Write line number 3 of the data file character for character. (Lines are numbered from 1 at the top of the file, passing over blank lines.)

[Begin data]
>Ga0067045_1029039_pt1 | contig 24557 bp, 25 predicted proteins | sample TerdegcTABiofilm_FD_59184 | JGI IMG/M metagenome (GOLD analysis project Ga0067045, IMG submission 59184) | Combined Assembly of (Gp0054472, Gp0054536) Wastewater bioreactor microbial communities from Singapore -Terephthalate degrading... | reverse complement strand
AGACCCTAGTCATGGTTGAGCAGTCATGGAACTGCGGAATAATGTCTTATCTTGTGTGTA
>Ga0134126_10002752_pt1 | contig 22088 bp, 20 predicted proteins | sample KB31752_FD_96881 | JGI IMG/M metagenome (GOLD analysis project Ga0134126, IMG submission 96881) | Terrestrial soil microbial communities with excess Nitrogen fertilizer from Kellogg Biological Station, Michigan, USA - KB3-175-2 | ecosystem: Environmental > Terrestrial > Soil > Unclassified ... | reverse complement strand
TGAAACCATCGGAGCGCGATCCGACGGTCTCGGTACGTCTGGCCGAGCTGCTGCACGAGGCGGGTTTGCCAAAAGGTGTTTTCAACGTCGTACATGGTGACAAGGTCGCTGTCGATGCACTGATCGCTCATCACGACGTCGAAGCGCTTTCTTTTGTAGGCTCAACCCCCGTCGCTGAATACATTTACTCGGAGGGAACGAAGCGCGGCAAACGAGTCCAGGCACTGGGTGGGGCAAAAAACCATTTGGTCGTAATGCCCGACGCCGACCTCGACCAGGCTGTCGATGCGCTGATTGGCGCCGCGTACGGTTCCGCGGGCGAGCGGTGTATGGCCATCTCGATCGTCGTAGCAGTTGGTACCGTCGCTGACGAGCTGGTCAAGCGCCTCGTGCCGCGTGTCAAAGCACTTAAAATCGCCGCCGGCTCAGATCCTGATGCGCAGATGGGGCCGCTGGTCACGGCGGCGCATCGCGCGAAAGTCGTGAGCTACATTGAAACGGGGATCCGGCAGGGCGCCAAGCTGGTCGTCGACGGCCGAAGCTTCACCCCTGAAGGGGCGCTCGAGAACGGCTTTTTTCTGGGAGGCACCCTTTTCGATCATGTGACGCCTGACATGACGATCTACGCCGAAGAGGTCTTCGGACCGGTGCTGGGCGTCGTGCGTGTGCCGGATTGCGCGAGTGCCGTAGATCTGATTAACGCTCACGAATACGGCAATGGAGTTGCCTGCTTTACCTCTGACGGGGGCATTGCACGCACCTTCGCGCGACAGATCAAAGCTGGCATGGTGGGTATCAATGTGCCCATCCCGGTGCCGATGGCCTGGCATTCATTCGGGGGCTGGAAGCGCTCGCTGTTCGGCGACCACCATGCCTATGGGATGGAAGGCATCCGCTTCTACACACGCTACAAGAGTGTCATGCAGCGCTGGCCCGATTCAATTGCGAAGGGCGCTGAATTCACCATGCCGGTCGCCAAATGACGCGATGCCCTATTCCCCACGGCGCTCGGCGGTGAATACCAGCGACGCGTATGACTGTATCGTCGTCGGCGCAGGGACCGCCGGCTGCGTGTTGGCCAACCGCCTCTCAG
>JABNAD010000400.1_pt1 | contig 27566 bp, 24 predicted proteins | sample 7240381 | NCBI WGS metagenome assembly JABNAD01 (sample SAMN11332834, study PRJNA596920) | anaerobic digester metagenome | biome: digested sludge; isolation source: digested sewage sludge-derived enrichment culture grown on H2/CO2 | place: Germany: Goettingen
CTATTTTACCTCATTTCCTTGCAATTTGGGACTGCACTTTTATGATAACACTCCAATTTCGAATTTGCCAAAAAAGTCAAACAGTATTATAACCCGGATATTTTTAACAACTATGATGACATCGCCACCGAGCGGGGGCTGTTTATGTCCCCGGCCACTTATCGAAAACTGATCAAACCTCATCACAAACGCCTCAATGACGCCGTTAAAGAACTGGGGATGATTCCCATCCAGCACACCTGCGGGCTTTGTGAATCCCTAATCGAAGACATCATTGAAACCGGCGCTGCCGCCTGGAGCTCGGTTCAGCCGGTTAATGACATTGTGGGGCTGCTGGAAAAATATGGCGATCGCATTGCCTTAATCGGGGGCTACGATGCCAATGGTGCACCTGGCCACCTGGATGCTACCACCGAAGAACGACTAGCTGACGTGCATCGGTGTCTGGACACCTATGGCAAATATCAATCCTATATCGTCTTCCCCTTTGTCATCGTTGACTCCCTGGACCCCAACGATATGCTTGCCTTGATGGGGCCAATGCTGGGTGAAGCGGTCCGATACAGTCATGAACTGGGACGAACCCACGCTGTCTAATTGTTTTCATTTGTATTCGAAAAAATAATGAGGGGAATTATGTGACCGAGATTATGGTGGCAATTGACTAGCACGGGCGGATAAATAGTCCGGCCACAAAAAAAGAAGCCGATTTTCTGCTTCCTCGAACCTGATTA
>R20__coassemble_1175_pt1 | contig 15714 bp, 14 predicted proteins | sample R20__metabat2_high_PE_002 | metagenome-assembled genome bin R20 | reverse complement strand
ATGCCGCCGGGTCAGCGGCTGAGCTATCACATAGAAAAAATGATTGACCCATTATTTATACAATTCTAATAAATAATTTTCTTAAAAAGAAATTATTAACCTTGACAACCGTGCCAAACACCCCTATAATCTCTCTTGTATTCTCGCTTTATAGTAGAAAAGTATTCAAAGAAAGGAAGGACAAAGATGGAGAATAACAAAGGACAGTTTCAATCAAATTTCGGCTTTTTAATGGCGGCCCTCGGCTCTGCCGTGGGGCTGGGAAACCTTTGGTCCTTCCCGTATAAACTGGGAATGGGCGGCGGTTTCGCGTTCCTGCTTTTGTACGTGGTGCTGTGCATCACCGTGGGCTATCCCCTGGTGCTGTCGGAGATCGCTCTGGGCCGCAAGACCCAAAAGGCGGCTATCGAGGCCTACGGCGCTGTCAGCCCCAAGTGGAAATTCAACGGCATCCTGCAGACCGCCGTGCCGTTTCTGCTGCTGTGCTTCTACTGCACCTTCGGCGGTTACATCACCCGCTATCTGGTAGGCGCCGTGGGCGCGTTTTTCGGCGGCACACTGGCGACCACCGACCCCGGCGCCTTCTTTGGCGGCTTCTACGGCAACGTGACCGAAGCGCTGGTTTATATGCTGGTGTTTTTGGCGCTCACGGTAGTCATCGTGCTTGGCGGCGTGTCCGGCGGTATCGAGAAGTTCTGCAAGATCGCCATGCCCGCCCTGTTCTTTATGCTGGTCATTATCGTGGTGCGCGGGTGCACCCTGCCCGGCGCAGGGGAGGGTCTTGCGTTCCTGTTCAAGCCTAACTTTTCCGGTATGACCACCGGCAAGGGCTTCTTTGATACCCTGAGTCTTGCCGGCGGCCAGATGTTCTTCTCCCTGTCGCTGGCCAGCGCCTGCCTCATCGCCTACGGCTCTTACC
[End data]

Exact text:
>Ga0134126_10002752_pt1 | contig 22088 bp, 20 predicted proteins | sample KB31752_FD_96881 | JGI IMG/M metagenome (GOLD analysis project Ga0134126, IMG submission 96881) | Terrestrial soil microbial communities with excess Nitrogen fertilizer from Kellogg Biological Station, Michigan, USA - KB3-175-2 | ecosystem: Environmental > Terrestrial > Soil > Unclassified ... | reverse complement strand